Despite its objectivation, or paradoxically because of it, the poem sidesteps possession as well. By imagining the impossible not only as possible but even mundane, it sets itself against the mass of conventions we experience as reality. In light of which the title “What To Do” reframes the poem as a manifesto of sorts for a certain variant of poetry. A nonrepresentational poetry. A poetry that, in its complexity, resists commodification. That neither expends itself with a single reading nor reaffirms the “gritty reality” of our lives, but presents instead the germ of some utopia.

[1]    Berger, John. Ways of Seeing (London: British Broadcasting Association and Penguin Books, 1972), 83.

[2]    Ibid. 88.

Cover Art: Giuseppe Arcimboldo: Spring (1563).

On Reading “What To Do,” by Lauren Shapiro

William Repass
May 16, 2017

The city of Pittsburgh has a conflicted relationship to poetry. More so than in other cities where I’ve lived, the people here evince a real zest for it, and to characterize the scene as burgeoning would not be overstatement, though for now it remains narrow in scope. It took me about six months to uncover a current that was pushing aesthetic boundaries. Not that there’s anything wrong with the realist-narrative-autobiographical mode that dominates in Pittsburgh (to say nothing of the tradition at large right now), aside from that dominance. But just as much we need the strange and baffling work to agitate the standing water.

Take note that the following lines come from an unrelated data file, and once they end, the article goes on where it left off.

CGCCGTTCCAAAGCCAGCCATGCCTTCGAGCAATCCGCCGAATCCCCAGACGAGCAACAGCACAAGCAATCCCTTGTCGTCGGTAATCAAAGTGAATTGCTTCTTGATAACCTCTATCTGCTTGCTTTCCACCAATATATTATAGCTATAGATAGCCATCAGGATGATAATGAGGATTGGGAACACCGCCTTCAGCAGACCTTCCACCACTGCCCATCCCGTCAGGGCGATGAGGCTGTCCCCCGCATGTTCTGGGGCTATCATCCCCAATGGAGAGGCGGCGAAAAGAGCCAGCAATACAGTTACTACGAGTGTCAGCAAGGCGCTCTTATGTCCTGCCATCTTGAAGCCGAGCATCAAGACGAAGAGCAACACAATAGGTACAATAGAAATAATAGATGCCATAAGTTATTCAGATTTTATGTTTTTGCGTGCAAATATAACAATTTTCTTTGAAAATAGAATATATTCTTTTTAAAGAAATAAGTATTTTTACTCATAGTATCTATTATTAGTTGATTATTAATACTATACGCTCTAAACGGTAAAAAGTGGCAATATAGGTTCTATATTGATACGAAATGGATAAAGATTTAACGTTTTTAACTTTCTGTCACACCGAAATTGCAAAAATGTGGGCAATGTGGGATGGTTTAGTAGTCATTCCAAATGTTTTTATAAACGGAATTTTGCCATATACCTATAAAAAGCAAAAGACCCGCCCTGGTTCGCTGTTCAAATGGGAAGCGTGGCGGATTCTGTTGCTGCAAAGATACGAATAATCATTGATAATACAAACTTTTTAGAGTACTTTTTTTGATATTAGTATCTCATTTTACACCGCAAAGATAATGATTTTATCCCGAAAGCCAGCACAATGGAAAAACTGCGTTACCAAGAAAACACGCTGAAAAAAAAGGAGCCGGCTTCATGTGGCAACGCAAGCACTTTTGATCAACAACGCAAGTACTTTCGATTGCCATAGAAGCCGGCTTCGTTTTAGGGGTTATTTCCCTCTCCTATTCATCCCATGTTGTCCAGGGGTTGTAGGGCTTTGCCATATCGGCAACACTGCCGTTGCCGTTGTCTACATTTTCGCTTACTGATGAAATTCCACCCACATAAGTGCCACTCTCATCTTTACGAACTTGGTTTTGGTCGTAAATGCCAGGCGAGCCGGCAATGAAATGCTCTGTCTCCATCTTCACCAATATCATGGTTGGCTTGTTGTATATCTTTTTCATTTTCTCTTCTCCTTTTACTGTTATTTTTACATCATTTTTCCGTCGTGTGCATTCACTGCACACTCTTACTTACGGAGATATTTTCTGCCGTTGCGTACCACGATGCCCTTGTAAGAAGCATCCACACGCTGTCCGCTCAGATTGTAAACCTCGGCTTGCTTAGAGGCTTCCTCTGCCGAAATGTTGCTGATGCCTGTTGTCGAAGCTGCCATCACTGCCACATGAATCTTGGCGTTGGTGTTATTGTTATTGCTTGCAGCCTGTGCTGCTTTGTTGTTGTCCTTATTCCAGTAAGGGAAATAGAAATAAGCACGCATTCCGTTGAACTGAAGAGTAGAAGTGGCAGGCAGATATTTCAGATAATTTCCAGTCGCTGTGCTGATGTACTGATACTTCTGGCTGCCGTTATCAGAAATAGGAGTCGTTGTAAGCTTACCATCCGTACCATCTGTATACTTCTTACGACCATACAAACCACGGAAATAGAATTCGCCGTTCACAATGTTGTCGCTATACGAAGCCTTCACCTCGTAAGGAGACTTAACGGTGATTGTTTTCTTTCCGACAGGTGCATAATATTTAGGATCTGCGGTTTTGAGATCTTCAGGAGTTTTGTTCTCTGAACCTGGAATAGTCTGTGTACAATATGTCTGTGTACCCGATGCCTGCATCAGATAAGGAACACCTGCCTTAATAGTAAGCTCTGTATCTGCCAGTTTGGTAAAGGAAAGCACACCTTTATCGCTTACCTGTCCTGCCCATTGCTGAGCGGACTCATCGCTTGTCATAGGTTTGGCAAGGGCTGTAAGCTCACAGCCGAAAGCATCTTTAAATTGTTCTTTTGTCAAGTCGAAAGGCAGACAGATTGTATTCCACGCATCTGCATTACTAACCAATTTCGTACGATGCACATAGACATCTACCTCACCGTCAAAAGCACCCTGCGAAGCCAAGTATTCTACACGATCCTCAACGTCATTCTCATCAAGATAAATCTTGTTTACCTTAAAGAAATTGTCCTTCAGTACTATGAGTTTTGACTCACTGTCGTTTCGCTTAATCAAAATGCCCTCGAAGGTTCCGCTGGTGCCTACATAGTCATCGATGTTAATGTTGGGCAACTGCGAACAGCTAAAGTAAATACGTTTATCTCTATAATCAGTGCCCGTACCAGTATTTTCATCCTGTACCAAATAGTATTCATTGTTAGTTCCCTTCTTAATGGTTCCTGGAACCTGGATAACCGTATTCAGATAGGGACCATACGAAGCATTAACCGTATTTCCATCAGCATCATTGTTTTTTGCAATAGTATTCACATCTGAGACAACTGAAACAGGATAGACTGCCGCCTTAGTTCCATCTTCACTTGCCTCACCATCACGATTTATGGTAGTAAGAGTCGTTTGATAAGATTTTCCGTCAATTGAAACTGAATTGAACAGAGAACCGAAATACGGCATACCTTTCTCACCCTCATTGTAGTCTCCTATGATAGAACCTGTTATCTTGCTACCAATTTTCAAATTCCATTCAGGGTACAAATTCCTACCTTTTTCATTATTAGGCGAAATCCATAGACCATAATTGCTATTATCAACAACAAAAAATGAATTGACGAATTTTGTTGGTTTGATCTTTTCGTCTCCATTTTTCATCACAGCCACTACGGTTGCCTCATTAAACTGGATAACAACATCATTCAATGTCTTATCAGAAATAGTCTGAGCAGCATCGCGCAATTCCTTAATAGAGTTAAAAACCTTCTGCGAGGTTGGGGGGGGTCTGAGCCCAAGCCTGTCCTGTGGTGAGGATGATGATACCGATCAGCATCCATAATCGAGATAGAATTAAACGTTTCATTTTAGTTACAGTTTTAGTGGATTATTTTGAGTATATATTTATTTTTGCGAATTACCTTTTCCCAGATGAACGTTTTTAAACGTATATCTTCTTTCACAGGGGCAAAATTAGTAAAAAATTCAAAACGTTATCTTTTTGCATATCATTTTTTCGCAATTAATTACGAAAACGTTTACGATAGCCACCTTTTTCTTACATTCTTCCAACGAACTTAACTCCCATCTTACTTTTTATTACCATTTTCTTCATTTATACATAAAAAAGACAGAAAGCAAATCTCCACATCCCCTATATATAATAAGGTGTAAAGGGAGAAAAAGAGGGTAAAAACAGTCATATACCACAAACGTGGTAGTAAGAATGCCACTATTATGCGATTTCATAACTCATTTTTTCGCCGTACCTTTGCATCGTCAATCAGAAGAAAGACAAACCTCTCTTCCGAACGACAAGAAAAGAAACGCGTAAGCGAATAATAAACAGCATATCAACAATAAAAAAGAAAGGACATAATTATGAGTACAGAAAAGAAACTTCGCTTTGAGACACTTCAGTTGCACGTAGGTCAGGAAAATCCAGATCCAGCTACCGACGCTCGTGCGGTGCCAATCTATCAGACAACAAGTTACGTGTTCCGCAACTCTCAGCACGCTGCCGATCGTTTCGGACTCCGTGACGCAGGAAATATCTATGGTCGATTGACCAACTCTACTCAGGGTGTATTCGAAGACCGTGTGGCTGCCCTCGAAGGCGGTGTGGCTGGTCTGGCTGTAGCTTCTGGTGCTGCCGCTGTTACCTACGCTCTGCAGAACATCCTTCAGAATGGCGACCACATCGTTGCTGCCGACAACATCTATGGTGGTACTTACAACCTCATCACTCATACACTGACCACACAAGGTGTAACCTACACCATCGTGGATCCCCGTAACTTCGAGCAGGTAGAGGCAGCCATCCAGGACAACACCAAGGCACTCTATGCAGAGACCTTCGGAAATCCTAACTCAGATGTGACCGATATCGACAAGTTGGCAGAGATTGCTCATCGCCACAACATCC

And that’s why, when I heard Lauren Shapiro read at the White Whale bookstore, her work was for me the crisp leaf in a bag of spinach gone slimy. Shapiro divided her time at the mic between poems from her debut collection, Easy Math (Sarabande Books), and newer work which, presumably (hopefully!) will reappear in her next collection. In the interim, I’ve tracked down a cache of the book poems at Connotation Press, all of which I heartily recommend. To demonstrate why, I offer my close-reading of a poem which struck me at the reading, entitled “What To Do.” Here’s a handy link so you can follow along.